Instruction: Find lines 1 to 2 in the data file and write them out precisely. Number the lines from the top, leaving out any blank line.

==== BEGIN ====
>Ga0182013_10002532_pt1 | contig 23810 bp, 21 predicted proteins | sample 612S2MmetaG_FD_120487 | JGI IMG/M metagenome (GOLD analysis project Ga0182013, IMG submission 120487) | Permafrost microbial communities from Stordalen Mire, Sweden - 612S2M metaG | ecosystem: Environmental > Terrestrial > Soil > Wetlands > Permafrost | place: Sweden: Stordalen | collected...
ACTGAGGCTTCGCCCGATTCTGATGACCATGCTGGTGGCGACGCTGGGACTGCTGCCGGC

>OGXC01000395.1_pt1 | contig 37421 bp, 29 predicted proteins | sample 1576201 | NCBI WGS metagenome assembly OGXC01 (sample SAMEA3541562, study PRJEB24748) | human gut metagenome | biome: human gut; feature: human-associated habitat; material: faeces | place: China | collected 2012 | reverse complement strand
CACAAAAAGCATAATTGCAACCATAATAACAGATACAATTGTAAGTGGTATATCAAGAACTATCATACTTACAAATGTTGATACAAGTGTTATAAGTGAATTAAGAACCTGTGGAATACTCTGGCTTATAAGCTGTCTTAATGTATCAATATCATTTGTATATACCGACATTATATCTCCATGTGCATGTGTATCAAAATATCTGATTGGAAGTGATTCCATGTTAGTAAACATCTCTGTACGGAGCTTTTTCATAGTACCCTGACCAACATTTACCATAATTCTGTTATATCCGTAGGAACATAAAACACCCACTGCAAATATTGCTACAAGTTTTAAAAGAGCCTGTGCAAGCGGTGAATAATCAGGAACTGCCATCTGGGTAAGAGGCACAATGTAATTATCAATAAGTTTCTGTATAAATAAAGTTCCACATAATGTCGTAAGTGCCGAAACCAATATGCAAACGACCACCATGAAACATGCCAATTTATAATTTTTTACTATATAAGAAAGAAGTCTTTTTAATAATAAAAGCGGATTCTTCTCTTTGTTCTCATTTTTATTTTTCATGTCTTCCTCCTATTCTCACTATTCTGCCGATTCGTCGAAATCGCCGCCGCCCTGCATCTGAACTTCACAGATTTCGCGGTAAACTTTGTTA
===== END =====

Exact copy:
>Ga0182013_10002532_pt1 | contig 23810 bp, 21 predicted proteins | sample 612S2MmetaG_FD_120487 | JGI IMG/M metagenome (GOLD analysis project Ga0182013, IMG submission 120487) | Permafrost microbial communities from Stordalen Mire, Sweden - 612S2M metaG | ecosystem: Environmental > Terrestrial > Soil > Wetlands > Permafrost | place: Sweden: Stordalen | collected...
ACTGAGGCTTCGCCCGATTCTGATGACCATGCTGGTGGCGACGCTGGGACTGCTGCCGGC